Apolipoprotein A-I (apoA-I) is the major protein on HDL and provides both structure and function. Lipid-poor apoA-I and mature HDL both contribute to removing cholesterol from macrophages and prevent foam cell formation (Figure 2). Although cholesterol flux from macrophages to HDL (or apoA-I) alleviates cholesterol-accumulation in lesions, the net flux of cholesterol from the lesion has little to no effect on systemic cholesterol levels. Nevertheless, macrophage cholesterol efflux to HDL reduces inflammation and the atherosclerotic burden, and is the first step in reverse cholesterol transport (RCT) (Figure 10) (685-687). This pathway was first described in 1966 (688). The rate at which cholesterol flows through the RCT pathway is of greater importance than steady state levels of HDL-cholesterol (HDL-C). Interestingly, cholesterol movement from macrophages to HDL occurs through at least 4 routes (70). First, lipid-poor apoA-I stimulates the efflux of phospholipid and free cholesterol through interaction with ATP-binding cassette transporter A1 (ABCA1) (Figure 2), which generates pre-beta HDL and nascent discoidal particles (689). The more lipidated the apoA-1 becomes, the discoidal HDL particles transition into a spherical structure and lose their ability to interact with ABCA1 and stimulate cholesterol efflux through ABCA1. Both discoidal HDL particles and mature spherical HDL particles can also promote free cholesterol efflux from another transporter, ATP-binding cassette transport G1 (ABCG1), which is thought to reside on sub-cellular organelles as opposed to the plasma membrane (Figure 2) (690,691). This transporter is a critical regulator of intracellular cholesterol trafficking cellular cholesterol availability, and cholesterol export (690,692). HDL’s primary receptor for cholesteryl ester (CE) uptake, scavenger receptor BI (SR-BI), is also a bidirectional free cholesterol transporter in that it facilitates the efflux and influx of free cholesterol between cells and mature HDL (693-695) (Figure 2). The net direction of cholesterol flux is determined by the cholesterol concentration gradient (plasma membrane and HDL ratio of free cholesterol to phospholipid) (696) as well as by the phospholipid subspecies (697,698). Finally, cholesterol can simply move from the plasma membrane to HDL through passive aqueous diffusion, which is a major route of cholesterol efflux from macrophages (Figure 2) (70,687,695). On HDL free cholesterol is solubilized in the phospholipid surface layer and is rapidly esterified by lecithin:cholesterol acyltransferase (LCAT) (Figure 6), and the hydrophobic CE is then mobilized to HDL’s core (699,700).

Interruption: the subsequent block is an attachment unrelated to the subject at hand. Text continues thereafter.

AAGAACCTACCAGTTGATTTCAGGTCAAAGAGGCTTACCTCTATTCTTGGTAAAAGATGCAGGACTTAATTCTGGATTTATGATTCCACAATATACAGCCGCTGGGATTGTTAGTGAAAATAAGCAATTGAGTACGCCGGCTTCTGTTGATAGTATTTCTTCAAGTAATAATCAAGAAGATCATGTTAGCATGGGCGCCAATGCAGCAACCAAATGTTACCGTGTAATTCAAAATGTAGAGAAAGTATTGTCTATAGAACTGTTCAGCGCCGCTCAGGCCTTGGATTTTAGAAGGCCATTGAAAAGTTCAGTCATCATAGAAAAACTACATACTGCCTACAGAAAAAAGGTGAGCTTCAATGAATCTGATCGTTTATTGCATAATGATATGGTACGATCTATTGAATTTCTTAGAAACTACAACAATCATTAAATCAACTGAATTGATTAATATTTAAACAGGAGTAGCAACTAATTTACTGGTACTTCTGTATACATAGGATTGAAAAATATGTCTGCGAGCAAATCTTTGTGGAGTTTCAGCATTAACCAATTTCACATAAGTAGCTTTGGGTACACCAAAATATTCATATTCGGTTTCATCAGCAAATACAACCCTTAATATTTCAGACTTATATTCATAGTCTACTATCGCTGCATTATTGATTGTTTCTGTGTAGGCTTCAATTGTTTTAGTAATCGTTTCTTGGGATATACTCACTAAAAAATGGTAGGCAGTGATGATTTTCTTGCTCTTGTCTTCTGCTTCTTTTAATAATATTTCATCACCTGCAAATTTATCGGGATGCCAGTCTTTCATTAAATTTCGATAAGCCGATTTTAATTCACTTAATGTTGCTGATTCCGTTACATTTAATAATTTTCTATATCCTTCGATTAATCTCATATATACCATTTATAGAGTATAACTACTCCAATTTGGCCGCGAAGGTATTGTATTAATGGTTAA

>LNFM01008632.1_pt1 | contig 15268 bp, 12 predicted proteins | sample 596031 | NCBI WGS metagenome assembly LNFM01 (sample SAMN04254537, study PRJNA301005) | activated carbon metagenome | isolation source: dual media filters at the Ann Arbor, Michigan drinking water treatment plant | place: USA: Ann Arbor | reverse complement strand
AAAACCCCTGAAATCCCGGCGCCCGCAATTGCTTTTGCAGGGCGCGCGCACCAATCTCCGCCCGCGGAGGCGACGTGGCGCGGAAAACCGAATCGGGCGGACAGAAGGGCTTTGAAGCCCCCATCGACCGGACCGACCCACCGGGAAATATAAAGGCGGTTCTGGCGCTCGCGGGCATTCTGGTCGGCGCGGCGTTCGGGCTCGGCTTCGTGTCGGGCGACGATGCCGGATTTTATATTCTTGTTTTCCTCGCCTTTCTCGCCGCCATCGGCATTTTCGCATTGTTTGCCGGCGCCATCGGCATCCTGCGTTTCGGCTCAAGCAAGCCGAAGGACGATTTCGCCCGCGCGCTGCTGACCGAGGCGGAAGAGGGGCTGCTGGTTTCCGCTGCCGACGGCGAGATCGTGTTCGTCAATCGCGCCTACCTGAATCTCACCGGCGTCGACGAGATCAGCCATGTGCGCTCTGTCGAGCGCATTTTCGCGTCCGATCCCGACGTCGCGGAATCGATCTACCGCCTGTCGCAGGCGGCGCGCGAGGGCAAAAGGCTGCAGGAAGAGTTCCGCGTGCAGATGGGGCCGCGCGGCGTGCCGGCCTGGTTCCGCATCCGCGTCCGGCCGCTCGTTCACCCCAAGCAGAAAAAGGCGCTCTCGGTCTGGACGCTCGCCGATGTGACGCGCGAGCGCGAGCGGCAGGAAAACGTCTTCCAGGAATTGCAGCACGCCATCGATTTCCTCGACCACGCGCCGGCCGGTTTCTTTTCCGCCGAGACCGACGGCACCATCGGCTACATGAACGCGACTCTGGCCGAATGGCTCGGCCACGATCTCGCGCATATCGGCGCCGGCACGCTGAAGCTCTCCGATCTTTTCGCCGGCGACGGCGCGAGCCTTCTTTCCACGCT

Figure 10.

    Beneficial Functions of HDL. HDL mediates a number of atheroprotective processes. HDL is critical in reverse cholesterol transport where it mediates the first step of removing cholesterol from the periphery and macrophage foam cells for clearance by the liver. HDL can directly mediate the last step in reverse cholesterol transport by delivering cholesterol to the liver via interaction with SR-BI. HDL reduces LDL oxidation and cell oxidative status by removing lipid hydroperoxides from LDL and cells. HDL also prevents LDL oxidation via its anti-oxidant enzymes (PON1, LCAT, and Lp-PLA2) and by the reduction of lipid hydroperoxides by apoA-I. HDL maintains the endothelial cell barrier by stimulating vasorelaxation resulting from enhanced nitric oxide production from HDL induced signaling via a number of endothelial cell receptors (SR-BI, S1P, ABCG1). HDL prevents thrombus formation by inhibiting coagulation factors and by stimulating efflux of cholesterol from platelets via SR-BI to reduce platelet aggregation. HDL prevents endothelial cell and macrophage apoptosis by signaling pathways which modulate expression of the pro-apoptotic protein, Bid, and the anti-apoptotic factor, Bcl-xl. HDL also reduces apoptosis susceptibility by alleviating endoplasmic reticulum stress by removing excess free cholesterol and lipid hydroperoxides from cells. HDL limits atherosclerotic lesion inflammation by inhibiting endothelial cell activation resulting in less monocyte recruitment. HDL also reduces lesion inflammation by promoting the macrophage anti-inflammatory M2 phenotype via ABCA1/ JAK2 signaling to enhance anti-inflammatory cytokine production (IL-10, TGF-β). HDL inhibits conversion to the macrophage inflammatory M1 phenotype by preventing antigen-specific activation of T helper 1 (Th-1) cell to produce interferon gamma. HDL contains an array of proteins and bioactive lipids that regulate HDL function. In addition, HDL controls a number of atheroprotective processes by modulating gene expression by transferring microRNAs to recipient cells.